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British poet and self-professed 'anarchist' Benjamin Zephaniah dies at age 65

FILE - Benjamin Zephaniah arrives for the world premiere of the Bob Marley One Love Experience at the Saatchi Gallery in London, on Feb. 2, 2022. Zephaniah, the British dub poet and political activist who drew huge inspiration from his Caribbean roots, has died. He was 65. In a statement on Instagram, his family said Zephaniah died Thursday Dec. 7, 2023 after being diagnosed with a brain tumor eight weeks ago. (Ian West/PA via AP, File)

LONDON (AP) — Benjamin Zephaniah, a British poet, political activist and actor who drew huge inspiration from his Caribbean roots, has died. He was 65.

Zephaniah died Thursday after being diagnosed with a brain tumor eight weeks ago, his family said in a statement on Instagram.

“We shared him with the world and we know many will be shocked and saddened by this news," the family said. “Benjamin’s wife was by his side throughout and was with him when he passed."

Zephaniah, who was born in Birmingham in central England on April 15, 1958, was a sharp-witted and often provocative presence across British media as well as regularly performing at political gatherings and demonstrations.

Widely recognizable from his long dreadlocks and his local accent, Zephaniah was never shy in espousing his views on bigotry, racism, refugees, revolutions and healthy eating. Arguably, he was the most well-known poet in Britain of his time, equally at home performing in school classrooms or at big political rallies.

“I admired him, respected him, learnt from him, loved him,” British author and poet Michael Rosen said.

The son of a Barbadian postal worker and a Jamaican nurse, Zephaniah imagined himself as a poet from a very young age, but he struggled at school as a result of dyslexia. He was kicked out at age 13, unable to read or write, and learned to do both as an adult.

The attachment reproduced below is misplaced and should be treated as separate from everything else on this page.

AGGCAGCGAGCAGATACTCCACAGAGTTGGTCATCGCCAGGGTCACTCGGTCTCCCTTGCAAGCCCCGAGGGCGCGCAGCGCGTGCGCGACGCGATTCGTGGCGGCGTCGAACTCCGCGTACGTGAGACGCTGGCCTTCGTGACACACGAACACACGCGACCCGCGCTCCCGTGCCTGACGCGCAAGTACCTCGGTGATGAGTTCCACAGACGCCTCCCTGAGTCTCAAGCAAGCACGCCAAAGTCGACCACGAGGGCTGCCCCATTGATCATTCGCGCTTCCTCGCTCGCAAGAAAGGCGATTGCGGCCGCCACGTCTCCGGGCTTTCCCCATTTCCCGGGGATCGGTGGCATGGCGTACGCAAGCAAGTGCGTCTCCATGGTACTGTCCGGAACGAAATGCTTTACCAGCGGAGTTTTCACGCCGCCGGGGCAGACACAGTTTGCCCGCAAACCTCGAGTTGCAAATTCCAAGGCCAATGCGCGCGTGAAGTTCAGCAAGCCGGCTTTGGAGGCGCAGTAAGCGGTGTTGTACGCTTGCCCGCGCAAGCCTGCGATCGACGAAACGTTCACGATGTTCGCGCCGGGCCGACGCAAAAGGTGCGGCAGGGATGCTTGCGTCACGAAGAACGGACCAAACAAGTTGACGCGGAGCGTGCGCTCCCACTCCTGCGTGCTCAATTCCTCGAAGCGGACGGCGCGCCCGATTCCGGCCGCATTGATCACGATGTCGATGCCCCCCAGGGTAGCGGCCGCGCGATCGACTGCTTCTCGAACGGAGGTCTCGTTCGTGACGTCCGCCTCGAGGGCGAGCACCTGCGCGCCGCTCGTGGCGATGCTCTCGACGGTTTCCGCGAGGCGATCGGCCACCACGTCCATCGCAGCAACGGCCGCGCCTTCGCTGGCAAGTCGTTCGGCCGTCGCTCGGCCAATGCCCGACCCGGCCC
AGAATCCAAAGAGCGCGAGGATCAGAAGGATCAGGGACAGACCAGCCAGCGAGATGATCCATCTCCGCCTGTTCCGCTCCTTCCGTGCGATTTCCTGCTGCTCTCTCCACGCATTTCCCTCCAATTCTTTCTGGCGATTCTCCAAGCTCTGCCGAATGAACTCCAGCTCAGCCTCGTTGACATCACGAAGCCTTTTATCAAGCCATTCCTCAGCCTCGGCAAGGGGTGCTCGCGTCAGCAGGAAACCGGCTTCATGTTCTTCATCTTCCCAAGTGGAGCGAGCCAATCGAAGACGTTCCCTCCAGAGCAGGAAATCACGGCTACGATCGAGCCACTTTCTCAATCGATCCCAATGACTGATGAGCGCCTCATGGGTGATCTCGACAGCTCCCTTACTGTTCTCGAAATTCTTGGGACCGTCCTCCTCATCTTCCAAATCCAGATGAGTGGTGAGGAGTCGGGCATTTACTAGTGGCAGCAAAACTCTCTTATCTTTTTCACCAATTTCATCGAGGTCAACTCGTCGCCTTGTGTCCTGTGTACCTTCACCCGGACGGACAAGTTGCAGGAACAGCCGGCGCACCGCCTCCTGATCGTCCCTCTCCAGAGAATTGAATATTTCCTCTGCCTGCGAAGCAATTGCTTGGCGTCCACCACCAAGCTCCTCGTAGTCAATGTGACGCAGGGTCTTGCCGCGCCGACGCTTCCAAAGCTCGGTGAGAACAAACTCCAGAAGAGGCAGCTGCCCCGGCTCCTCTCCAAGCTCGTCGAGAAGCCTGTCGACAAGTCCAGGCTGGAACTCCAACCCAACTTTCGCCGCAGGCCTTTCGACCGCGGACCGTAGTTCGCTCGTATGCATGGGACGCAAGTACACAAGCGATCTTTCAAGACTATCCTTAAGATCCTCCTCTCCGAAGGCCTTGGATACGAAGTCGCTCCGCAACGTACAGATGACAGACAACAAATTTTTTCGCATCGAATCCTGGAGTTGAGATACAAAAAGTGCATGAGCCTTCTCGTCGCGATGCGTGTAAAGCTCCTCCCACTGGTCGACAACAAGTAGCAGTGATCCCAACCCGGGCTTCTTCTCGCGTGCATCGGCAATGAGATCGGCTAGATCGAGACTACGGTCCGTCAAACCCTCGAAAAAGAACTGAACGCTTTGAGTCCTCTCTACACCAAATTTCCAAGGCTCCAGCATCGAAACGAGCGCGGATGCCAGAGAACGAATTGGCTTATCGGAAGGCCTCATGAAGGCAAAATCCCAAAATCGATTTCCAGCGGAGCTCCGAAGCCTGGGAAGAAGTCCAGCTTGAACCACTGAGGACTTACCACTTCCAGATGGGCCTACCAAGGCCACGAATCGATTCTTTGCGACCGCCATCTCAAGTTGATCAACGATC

In his 20s, he traveled to London, where his first book “Pen Rhythm” was published. He would subsequently write collections focusing on particular issues, including the U.K. legal system and Israel's occupation of the Palestinian territories.

His writing was often classified as dub poetry, which emerged in Jamaica in the 1970s combining reggae beats with a hard-hitting political message. He also was a prolific children’s poet and a founding member of The Black Writers’ Guild, which said it was in “mourning at the loss of a deeply valued friend and a titan of British literature.”

Since 2011, he had been chair of creative writing at Brunel University in northwest London, where he was a professor. Brunel described Zephaniah as a “national treasure” and praised the “immense contribution” he made to university life.

Zephaniah also held honorary degrees from multiple British universities.

He had an array of talents, which he displayed performing with the group “The Benjamin Zephaniah Band” and acting in recent years on the popular BBC television drama “Peaky Blinders.” His television show “Life and Rhymes” on Sky Arts, which showcased lyrical creativity, won a BAFTA, Britain’s equivalent of the Emmy awards, for entertainment program of the year in 2021.

In 2003, Zephaniah rejected the offer to become an Officer of the Order of the British Empire, or OBE, because of its association with the British empire and its history of slavery.

“I've been fighting against empire all my life, I've been fighting against slavery and colonialism all my life, I've been writing to connect with people not to impress governments and monarchy so how could I then go and accept an honor that puts the word empire onto my name,” he said. “That would be hypocritical.”

His 2018 autobiography, “The Life And Rhymes Of Benjamin Zephaniah,” chronicled his life from the sound systems of Birmingham to the global stage. It was nominated for autobiography of the year at Britain’s National Book Awards.

Speaking that year, Zephaniah said he believed in radical changes to society, including people policing themselves.

“I'm an anarchist. I believe this needs to be torn down. I believe we need to start again. I don't believe that we need governments and the kind of models that we have,” he told Channel Four News. “But I'm also aware that we're not going to achieve that now.”

During his music career, Zephaniah worked with the late Irish singer Sinead O’Connor on “Empire,” and with British musician Howard Jones and drummer Trevor Morais on his album “Naked.”

Zephaniah was also a passionate supporter and ambassador of Premier League soccer team Aston Villa, Birmingham's most successful club.

Pan Pylas, The Associated Press

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